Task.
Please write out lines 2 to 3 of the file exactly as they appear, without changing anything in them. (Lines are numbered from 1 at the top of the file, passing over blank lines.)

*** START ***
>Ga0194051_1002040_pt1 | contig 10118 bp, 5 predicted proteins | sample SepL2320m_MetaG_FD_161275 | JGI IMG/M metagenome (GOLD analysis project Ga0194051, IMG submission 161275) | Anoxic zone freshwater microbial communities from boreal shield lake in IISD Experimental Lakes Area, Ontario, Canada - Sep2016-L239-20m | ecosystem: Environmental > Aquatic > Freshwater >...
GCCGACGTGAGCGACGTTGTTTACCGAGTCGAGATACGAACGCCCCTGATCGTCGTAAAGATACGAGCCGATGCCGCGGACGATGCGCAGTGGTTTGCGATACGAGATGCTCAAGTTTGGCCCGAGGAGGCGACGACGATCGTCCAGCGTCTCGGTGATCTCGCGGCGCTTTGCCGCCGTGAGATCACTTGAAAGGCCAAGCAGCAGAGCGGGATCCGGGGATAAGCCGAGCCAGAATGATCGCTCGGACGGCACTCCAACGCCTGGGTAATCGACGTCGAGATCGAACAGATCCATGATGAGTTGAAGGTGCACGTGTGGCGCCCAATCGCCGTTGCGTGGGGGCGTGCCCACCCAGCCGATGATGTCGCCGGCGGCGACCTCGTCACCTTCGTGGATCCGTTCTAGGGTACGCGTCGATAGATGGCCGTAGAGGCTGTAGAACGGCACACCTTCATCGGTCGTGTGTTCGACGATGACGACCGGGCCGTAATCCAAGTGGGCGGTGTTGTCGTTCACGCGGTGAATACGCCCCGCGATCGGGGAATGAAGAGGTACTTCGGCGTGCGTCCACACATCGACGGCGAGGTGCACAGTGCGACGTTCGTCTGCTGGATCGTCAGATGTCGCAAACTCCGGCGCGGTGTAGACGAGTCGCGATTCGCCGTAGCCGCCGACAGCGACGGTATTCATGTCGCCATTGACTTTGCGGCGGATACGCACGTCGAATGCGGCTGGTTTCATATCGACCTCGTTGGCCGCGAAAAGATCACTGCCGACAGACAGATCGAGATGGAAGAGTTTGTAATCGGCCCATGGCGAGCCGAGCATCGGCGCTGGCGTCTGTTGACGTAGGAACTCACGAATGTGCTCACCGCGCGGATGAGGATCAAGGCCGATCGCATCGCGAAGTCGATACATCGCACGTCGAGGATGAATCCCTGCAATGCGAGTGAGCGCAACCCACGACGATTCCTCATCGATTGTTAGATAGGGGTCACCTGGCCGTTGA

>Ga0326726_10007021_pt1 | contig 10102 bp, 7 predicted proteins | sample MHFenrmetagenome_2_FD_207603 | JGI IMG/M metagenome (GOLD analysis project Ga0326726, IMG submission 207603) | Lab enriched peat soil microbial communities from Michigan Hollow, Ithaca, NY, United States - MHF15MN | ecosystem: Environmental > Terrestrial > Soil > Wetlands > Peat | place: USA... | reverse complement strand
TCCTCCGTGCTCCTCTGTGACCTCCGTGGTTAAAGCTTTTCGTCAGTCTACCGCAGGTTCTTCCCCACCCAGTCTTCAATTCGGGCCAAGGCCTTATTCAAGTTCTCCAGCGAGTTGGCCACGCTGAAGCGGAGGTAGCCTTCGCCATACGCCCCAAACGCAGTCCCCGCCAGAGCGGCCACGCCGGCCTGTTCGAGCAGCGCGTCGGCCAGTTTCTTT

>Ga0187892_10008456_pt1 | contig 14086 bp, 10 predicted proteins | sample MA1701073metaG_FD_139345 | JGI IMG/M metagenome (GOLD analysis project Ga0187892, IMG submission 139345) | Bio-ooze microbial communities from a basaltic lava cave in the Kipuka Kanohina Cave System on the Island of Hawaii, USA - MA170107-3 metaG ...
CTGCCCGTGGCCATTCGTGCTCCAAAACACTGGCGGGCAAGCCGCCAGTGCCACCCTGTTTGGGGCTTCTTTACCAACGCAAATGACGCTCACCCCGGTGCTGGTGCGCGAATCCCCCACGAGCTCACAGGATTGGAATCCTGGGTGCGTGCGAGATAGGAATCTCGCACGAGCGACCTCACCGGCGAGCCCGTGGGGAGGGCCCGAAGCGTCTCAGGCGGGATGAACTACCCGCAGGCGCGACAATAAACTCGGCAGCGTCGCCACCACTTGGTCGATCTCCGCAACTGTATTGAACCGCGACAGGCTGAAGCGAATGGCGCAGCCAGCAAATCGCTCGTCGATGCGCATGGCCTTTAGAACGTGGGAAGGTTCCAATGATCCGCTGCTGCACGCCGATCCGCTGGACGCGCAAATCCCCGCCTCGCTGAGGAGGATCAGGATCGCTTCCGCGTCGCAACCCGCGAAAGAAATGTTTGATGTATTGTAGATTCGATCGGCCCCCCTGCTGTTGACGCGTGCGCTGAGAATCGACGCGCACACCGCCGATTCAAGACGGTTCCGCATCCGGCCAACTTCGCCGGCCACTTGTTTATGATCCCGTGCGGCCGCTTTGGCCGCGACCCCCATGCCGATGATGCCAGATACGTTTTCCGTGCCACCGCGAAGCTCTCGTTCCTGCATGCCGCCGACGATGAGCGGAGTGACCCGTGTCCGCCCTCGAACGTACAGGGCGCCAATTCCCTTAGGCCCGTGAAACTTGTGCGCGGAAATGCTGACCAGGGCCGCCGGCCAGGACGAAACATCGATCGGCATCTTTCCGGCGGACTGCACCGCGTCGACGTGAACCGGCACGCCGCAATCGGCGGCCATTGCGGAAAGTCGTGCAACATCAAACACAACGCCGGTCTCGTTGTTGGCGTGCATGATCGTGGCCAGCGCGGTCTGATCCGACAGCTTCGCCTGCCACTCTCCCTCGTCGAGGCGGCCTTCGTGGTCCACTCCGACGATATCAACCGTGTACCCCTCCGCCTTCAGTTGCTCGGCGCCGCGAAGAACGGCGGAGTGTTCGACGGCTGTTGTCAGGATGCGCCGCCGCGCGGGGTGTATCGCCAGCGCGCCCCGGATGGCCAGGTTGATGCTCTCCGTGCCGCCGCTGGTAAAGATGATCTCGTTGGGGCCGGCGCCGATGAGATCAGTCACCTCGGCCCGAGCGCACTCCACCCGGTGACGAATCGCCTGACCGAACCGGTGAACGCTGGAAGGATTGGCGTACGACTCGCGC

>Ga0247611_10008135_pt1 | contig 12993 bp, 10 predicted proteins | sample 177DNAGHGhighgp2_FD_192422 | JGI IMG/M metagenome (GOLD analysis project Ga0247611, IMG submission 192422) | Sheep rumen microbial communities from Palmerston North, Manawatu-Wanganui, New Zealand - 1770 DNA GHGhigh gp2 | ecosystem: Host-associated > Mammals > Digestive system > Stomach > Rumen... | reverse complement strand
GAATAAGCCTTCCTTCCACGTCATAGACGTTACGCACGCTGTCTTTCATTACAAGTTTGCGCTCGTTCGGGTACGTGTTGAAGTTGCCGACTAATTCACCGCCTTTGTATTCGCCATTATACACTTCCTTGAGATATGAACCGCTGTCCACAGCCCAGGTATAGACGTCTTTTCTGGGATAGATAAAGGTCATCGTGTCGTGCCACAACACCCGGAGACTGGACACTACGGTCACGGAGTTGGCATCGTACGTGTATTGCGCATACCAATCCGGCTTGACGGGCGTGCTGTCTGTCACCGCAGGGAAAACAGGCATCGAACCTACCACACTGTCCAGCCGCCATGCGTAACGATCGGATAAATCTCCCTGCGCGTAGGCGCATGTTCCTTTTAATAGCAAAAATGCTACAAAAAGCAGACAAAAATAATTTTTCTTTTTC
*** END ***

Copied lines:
GCCGACGTGAGCGACGTTGTTTACCGAGTCGAGATACGAACGCCCCTGATCGTCGTAAAGATACGAGCCGATGCCGCGGACGATGCGCAGTGGTTTGCGATACGAGATGCTCAAGTTTGGCCCGAGGAGGCGACGACGATCGTCCAGCGTCTCGGTGATCTCGCGGCGCTTTGCCGCCGTGAGATCACTTGAAAGGCCAAGCAGCAGAGCGGGATCCGGGGATAAGCCGAGCCAGAATGATCGCTCGGACGGCACTCCAACGCCTGGGTAATCGACGTCGAGATCGAACAGATCCATGATGAGTTGAAGGTGCACGTGTGGCGCCCAATCGCCGTTGCGTGGGGGCGTGCCCACCCAGCCGATGATGTCGCCGGCGGCGACCTCGTCACCTTCGTGGATCCGTTCTAGGGTACGCGTCGATAGATGGCCGTAGAGGCTGTAGAACGGCACACCTTCATCGGTCGTGTGTTCGACGATGACGACCGGGCCGTAATCCAAGTGGGCGGTGTTGTCGTTCACGCGGTGAATACGCCCCGCGATCGGGGAATGAAGAGGTACTTCGGCGTGCGTCCACACATCGACGGCGAGGTGCACAGTGCGACGTTCGTCTGCTGGATCGTCAGATGTCGCAAACTCCGGCGCGGTGTAGACGAGTCGCGATTCGCCGTAGCCGCCGACAGCGACGGTATTCATGTCGCCATTGACTTTGCGGCGGATACGCACGTCGAATGCGGCTGGTTTCATATCGACCTCGTTGGCCGCGAAAAGATCACTGCCGACAGACAGATCGAGATGGAAGAGTTTGTAATCGGCCCATGGCGAGCCGAGCATCGGCGCTGGCGTCTGTTGACGTAGGAACTCACGAATGTGCTCACCGCGCGGATGAGGATCAAGGCCGATCGCATCGCGAAGTCGATACATCGCACGTCGAGGATGAATCCCTGCAATGCGAGTGAGCGCAACCCACGACGATTCCTCATCGATTGTTAGATAGGGGTCACCTGGCCGTTGA

>Ga0326726_10007021_pt1 | contig 10102 bp, 7 predicted proteins | sample MHFenrmetagenome_2_FD_207603 | JGI IMG/M metagenome (GOLD analysis project Ga0326726, IMG submission 207603) | Lab enriched peat soil microbial communities from Michigan Hollow, Ithaca, NY, United States - MHF15MN | ecosystem: Environmental > Terrestrial > Soil > Wetlands > Peat | place: USA... | reverse complement strand